Des Bishop: Fitting In
Show type: Adelaide Fringe 2007
This New Yorker arrived in Ireland as a mixed-up teenager 15 years ago and is now one of the country's most popular comedians. In his Australian debut, Des promises a 'mind-blowingly funny' look at attitudes towards immigrants, poverty, cancer, and life in general.
He may be something of a star in Ireland, thanks to his successful documentary-style TV shows, but on the other side of the planet, Des Bishop is struggling to find an audience, attracting just 30 or so punters to a cinema’s converted projection room.
But Adelaide doesn’t know what it’s missing out on, as Bishop’s three-pronged tales of ‘displacement, cancer and faith’ are well worth hearing.
For Bishop, Fitting In is something of a ‘greatest hits’ package - and why not? No one here knows him or his work… as the box office figures so conclusively prove.
First up, displacement. Bishop was born in New York, but sent away when, as a young teenager, he was thrown out of school because of a serious problem with drink. And where would you send someone to get them off drink? Ireland. It’s rather like trying to set a racist straight by sending him to Robert Kilroy-Silk.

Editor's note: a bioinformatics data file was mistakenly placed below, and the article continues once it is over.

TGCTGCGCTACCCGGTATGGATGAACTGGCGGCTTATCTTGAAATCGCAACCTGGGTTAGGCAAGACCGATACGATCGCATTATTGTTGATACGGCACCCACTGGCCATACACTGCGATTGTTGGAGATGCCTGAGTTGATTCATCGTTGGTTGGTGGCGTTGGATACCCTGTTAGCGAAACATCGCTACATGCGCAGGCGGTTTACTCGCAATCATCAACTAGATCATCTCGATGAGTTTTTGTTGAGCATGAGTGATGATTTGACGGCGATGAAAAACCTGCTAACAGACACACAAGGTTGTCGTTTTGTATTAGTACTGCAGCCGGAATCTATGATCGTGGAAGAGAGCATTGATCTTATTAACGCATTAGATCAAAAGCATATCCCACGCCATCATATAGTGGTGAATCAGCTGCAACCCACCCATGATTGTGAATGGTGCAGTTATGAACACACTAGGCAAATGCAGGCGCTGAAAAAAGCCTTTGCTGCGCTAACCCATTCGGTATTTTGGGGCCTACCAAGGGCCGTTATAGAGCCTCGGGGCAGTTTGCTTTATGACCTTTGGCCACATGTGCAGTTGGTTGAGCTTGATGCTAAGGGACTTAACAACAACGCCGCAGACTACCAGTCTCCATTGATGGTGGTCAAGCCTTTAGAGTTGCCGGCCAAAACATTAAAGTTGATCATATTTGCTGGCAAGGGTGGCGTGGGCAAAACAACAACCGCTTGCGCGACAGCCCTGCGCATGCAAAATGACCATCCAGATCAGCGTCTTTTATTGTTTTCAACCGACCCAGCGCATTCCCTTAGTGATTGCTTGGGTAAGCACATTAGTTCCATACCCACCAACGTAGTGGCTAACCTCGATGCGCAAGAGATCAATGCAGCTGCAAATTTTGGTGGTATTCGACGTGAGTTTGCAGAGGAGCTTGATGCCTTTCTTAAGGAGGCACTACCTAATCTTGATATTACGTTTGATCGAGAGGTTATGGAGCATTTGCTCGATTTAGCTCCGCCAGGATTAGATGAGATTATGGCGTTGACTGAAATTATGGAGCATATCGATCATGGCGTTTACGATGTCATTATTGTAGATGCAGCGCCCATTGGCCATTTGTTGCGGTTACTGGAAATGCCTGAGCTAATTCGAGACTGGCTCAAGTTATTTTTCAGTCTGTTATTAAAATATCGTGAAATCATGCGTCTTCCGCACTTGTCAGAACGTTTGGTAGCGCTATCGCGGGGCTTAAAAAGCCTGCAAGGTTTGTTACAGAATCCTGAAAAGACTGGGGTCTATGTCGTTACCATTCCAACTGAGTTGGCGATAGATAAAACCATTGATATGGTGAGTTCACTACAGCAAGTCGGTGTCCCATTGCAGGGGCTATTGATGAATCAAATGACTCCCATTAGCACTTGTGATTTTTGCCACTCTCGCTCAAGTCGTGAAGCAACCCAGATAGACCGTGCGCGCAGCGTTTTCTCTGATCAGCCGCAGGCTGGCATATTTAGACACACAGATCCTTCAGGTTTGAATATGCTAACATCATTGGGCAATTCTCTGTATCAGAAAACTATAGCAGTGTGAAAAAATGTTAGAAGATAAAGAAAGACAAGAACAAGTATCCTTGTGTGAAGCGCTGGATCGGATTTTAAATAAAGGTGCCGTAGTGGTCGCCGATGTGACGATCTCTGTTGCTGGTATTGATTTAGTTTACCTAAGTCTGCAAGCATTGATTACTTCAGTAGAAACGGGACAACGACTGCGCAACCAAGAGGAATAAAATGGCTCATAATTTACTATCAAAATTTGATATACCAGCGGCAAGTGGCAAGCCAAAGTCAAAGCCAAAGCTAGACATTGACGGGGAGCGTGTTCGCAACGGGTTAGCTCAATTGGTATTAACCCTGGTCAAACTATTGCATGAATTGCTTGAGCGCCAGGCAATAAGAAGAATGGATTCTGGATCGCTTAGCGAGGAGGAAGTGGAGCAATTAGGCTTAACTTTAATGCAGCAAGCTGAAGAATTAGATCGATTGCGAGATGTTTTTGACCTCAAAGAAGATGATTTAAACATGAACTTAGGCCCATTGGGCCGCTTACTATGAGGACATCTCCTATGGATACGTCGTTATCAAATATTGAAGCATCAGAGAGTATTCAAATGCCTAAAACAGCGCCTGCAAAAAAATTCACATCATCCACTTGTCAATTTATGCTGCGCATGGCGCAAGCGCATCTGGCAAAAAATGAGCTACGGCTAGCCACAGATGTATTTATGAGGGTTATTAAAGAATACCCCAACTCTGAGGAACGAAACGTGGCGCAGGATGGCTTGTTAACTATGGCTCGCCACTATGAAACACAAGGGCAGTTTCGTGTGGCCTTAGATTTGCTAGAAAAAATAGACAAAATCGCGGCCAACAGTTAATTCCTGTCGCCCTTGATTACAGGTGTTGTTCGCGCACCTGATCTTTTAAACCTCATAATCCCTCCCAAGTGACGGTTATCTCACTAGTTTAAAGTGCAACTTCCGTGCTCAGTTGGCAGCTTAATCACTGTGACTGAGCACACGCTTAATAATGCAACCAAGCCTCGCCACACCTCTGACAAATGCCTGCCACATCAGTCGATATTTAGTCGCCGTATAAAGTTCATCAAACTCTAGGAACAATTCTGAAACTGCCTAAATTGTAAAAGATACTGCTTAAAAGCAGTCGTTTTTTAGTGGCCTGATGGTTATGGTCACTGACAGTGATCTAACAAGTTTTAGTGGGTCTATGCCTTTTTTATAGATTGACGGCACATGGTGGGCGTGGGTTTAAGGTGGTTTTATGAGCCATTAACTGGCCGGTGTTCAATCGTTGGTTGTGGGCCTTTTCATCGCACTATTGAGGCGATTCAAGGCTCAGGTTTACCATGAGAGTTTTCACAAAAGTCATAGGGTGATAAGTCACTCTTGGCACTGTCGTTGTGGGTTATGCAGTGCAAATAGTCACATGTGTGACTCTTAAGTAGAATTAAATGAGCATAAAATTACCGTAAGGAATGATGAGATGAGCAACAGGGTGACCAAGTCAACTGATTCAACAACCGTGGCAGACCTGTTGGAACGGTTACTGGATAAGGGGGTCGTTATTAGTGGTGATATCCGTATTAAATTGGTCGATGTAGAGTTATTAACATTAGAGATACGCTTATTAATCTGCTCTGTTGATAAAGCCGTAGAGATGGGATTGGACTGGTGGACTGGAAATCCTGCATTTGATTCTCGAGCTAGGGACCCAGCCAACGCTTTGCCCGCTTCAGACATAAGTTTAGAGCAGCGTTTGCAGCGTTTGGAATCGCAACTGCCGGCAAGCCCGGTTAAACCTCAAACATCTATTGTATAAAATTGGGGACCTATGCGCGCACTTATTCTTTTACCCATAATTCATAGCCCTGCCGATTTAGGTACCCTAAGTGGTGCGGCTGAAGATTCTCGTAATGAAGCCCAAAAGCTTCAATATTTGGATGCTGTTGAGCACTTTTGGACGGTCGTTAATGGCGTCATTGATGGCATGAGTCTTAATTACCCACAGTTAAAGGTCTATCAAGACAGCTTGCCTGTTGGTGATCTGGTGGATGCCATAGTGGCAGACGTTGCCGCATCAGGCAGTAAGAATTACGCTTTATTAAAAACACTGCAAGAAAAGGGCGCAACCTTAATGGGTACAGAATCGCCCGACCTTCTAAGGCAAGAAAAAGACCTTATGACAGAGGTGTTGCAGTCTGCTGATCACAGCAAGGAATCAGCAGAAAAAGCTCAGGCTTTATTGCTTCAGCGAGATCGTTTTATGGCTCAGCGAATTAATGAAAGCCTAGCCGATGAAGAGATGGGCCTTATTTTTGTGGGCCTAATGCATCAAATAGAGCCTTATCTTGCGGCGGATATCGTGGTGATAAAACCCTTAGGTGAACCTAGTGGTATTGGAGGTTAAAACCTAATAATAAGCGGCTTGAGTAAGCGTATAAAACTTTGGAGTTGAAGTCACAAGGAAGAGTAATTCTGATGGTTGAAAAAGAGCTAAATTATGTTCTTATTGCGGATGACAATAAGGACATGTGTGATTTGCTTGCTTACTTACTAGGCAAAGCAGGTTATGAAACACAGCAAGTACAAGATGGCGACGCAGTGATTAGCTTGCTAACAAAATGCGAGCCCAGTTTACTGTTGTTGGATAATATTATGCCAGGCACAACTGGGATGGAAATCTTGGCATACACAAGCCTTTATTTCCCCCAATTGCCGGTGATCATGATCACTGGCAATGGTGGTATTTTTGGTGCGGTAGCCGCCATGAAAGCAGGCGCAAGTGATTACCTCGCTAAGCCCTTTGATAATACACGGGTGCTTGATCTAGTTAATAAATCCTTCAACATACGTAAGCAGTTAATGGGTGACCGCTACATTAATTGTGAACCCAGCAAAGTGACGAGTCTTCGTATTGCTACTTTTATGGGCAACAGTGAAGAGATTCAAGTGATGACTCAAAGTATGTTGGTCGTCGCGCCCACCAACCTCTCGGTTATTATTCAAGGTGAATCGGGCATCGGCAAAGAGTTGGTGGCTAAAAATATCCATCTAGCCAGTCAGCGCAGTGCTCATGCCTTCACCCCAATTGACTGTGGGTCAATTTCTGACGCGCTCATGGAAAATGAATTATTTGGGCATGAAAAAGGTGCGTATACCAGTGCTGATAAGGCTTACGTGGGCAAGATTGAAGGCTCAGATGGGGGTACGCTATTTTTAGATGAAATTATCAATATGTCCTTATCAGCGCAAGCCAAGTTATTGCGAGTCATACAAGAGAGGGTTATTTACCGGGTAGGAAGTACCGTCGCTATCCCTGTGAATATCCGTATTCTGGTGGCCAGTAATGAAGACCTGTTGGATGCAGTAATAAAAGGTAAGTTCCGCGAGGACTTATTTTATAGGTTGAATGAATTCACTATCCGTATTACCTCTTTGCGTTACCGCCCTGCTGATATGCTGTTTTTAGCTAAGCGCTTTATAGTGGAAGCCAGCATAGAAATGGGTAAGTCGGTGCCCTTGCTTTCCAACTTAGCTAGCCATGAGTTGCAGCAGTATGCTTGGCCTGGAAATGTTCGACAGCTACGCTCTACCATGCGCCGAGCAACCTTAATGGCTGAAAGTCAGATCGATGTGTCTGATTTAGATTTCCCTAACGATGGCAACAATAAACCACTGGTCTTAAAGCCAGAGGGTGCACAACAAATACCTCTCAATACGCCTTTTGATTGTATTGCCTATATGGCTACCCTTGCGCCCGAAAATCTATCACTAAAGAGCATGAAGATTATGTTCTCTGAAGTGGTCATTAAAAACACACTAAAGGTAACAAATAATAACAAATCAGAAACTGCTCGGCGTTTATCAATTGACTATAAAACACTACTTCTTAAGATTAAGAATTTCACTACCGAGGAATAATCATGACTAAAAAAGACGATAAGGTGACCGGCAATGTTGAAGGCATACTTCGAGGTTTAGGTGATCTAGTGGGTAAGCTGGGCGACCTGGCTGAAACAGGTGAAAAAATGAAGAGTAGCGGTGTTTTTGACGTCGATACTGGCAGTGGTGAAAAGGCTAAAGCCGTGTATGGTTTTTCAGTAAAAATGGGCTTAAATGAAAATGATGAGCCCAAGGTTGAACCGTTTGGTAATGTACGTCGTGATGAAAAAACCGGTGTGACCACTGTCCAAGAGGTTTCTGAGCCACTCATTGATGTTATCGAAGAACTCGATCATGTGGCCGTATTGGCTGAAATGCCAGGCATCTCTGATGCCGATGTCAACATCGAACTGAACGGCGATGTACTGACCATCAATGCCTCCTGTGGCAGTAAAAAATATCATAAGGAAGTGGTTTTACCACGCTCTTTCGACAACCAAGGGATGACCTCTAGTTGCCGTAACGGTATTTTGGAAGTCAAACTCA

Bishop has plenty of fun with national attitudes to his teetotalism, from the States where sobriety is to be celebrated, to Ireland where it is to be treated with suspicion. Comedically fairly straightforward, this section is lifted because Bishop is talking of his genuine experiences, and has substantial performing abilities.
His delivery is excellent, as he powers though his material with passion and verve. He can have quite a lot to say, but it’s driven through quickly and clearly, making sure the punchlines lose none of their impact.
The bulk of his show covers the testicular cancer he was diagnosed with in 2000 – and ironically enough serves, in part, as a public health announcement for men to take the topic seriously.
Bishop manages to do this while treating his own experiences with a lightness of touch and a welcome honesty, describing his progress from initial suspicion to the eventual surgery to have ‘Lefty’ removed, and the psychological impact that had.
It may sound glib, but there’s nothing like the shadow of death to give comedy an edge, and the seriousness of the topic provides the opportunity for plenty of dark humour – plus knob gags (or at least ball gags) to boot. What better combination could there be? And the mix is expertly handled.
The third part of Bishop’s triptych is faith – which essentially means he’s covered the three main tenets of comedy: sex, religion and booze. It was to a Catholic boarding school that he was sent as a wayward youth – and one run by a paedophile priest at that. No wonder his image of organised religion is tainted, a disillusionment he again skilfully recounts.
He might have lost his faith, his booze addiction and his testicle – but en route Bishop’s gained a lot to joke about, and all the tools to do so.
Reviewed by: Steve Bennett
Adelaide, March 2007